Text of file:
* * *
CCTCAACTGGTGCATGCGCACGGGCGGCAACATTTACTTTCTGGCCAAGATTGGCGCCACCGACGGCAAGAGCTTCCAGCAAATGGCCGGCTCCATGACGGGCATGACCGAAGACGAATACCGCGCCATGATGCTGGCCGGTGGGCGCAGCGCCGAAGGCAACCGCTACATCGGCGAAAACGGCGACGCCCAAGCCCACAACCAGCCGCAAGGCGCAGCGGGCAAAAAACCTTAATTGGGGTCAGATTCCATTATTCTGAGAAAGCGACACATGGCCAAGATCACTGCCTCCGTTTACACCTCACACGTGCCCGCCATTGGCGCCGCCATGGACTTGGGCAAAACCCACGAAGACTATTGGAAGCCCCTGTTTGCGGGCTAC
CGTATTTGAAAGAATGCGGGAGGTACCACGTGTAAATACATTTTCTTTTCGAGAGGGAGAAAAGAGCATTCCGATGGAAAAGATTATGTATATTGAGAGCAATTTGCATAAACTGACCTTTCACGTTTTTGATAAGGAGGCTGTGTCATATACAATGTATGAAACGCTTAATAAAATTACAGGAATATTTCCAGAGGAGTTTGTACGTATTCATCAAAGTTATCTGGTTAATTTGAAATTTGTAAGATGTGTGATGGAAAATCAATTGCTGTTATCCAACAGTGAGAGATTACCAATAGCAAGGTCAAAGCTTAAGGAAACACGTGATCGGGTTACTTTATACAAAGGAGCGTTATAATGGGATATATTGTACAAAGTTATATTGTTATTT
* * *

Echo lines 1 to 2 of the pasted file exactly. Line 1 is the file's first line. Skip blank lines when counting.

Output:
CCTCAACTGGTGCATGCGCACGGGCGGCAACATTTACTTTCTGGCCAAGATTGGCGCCACCGACGGCAAGAGCTTCCAGCAAATGGCCGGCTCCATGACGGGCATGACCGAAGACGAATACCGCGCCATGATGCTGGCCGGTGGGCGCAGCGCCGAAGGCAACCGCTACATCGGCGAAAACGGCGACGCCCAAGCCCACAACCAGCCGCAAGGCGCAGCGGGCAAAAAACCTTAATTGGGGTCAGATTCCATTATTCTGAGAAAGCGACACATGGCCAAGATCACTGCCTCCGTTTACACCTCACACGTGCCCGCCATTGGCGCCGCCATGGACTTGGGCAAAACCCACGAAGACTATTGGAAGCCCCTGTTTGCGGGCTAC
CGTATTTGAAAGAATGCGGGAGGTACCACGTGTAAATACATTTTCTTTTCGAGAGGGAGAAAAGAGCATTCCGATGGAAAAGATTATGTATATTGAGAGCAATTTGCATAAACTGACCTTTCACGTTTTTGATAAGGAGGCTGTGTCATATACAATGTATGAAACGCTTAATAAAATTACAGGAATATTTCCAGAGGAGTTTGTACGTATTCATCAAAGTTATCTGGTTAATTTGAAATTTGTAAGATGTGTGATGGAAAATCAATTGCTGTTATCCAACAGTGAGAGATTACCAATAGCAAGGTCAAAGCTTAAGGAAACACGTGATCGGGTTACTTTATACAAAGGAGCGTTATAATGGGATATATTGTACAAAGTTATATTGTTATTT